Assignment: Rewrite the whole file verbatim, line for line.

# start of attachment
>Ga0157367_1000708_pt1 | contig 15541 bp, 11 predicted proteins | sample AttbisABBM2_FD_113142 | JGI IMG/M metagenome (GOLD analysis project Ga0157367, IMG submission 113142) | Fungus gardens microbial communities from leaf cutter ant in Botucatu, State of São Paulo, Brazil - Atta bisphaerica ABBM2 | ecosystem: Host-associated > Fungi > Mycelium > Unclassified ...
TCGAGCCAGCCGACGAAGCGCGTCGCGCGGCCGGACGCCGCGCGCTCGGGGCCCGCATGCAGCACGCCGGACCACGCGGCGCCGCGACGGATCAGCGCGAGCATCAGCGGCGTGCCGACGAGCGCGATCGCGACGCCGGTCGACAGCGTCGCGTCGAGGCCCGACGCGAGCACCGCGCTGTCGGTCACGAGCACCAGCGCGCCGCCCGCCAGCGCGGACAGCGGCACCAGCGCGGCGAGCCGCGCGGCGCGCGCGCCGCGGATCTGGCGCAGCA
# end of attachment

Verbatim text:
>Ga0157367_1000708_pt1 | contig 15541 bp, 11 predicted proteins | sample AttbisABBM2_FD_113142 | JGI IMG/M metagenome (GOLD analysis project Ga0157367, IMG submission 113142) | Fungus gardens microbial communities from leaf cutter ant in Botucatu, State of São Paulo, Brazil - Atta bisphaerica ABBM2 | ecosystem: Host-associated > Fungi > Mycelium > Unclassified ...
TCGAGCCAGCCGACGAAGCGCGTCGCGCGGCCGGACGCCGCGCGCTCGGGGCCCGCATGCAGCACGCCGGACCACGCGGCGCCGCGACGGATCAGCGCGAGCATCAGCGGCGTGCCGACGAGCGCGATCGCGACGCCGGTCGACAGCGTCGCGTCGAGGCCCGACGCGAGCACCGCGCTGTCGGTCACGAGCACCAGCGCGCCGCCCGCCAGCGCGGACAGCGGCACCAGCGCGGCGAGCCGCGCGGCGCGCGCGCCGCGGATCTGGCGCAGCA